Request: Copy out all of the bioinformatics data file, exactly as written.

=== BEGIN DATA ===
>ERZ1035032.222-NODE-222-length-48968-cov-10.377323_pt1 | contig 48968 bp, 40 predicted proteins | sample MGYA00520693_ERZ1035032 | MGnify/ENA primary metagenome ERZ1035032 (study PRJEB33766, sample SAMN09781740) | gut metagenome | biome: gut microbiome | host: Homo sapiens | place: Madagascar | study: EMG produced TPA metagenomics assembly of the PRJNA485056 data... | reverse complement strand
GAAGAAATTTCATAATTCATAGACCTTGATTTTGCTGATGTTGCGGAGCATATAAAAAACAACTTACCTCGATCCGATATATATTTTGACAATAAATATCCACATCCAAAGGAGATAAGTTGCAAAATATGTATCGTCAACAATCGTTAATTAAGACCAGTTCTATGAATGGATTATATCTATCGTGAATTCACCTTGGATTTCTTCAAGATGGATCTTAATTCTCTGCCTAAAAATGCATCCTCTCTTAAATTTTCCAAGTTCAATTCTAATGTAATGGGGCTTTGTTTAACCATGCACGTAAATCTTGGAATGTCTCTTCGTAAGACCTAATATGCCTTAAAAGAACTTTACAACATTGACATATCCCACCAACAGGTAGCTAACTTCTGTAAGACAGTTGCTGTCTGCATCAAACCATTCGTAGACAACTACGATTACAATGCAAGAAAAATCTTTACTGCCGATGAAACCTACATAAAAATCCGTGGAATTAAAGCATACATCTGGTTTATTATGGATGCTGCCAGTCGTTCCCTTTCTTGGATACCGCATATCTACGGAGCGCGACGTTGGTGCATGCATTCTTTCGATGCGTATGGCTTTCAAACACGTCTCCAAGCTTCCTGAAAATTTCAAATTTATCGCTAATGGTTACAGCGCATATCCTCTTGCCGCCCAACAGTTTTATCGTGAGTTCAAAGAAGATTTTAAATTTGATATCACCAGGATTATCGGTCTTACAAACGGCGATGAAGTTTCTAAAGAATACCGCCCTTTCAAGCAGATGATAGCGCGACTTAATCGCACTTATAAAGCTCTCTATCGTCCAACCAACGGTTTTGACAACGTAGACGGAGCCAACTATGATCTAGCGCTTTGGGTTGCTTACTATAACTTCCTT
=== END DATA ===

>ERZ1035032.222-NODE-222-length-48968-cov-10.377323_pt1 | contig 48968 bp, 40 predicted proteins | sample MGYA00520693_ERZ1035032 | MGnify/ENA primary metagenome ERZ1035032 (study PRJEB33766, sample SAMN09781740) | gut metagenome | biome: gut microbiome | host: Homo sapiens | place: Madagascar | study: EMG produced TPA metagenomics assembly of the PRJNA485056 data... | reverse complement strand
GAAGAAATTTCATAATTCATAGACCTTGATTTTGCTGATGTTGCGGAGCATATAAAAAACAACTTACCTCGATCCGATATATATTTTGACAATAAATATCCACATCCAAAGGAGATAAGTTGCAAAATATGTATCGTCAACAATCGTTAATTAAGACCAGTTCTATGAATGGATTATATCTATCGTGAATTCACCTTGGATTTCTTCAAGATGGATCTTAATTCTCTGCCTAAAAATGCATCCTCTCTTAAATTTTCCAAGTTCAATTCTAATGTAATGGGGCTTTGTTTAACCATGCACGTAAATCTTGGAATGTCTCTTCGTAAGACCTAATATGCCTTAAAAGAACTTTACAACATTGACATATCCCACCAACAGGTAGCTAACTTCTGTAAGACAGTTGCTGTCTGCATCAAACCATTCGTAGACAACTACGATTACAATGCAAGAAAAATCTTTACTGCCGATGAAACCTACATAAAAATCCGTGGAATTAAAGCATACATCTGGTTTATTATGGATGCTGCCAGTCGTTCCCTTTCTTGGATACCGCATATCTACGGAGCGCGACGTTGGTGCATGCATTCTTTCGATGCGTATGGCTTTCAAACACGTCTCCAAGCTTCCTGAAAATTTCAAATTTATCGCTAATGGTTACAGCGCATATCCTCTTGCCGCCCAACAGTTTTATCGTGAGTTCAAAGAAGATTTTAAATTTGATATCACCAGGATTATCGGTCTTACAAACGGCGATGAAGTTTCTAAAGAATACCGCCCTTTCAAGCAGATGATAGCGCGACTTAATCGCACTTATAAAGCTCTCTATCGTCCAACCAACGGTTTTGACAACGTAGACGGAGCCAACTATGATCTAGCGCTTTGGGTTGCTTACTATAACTTCCTT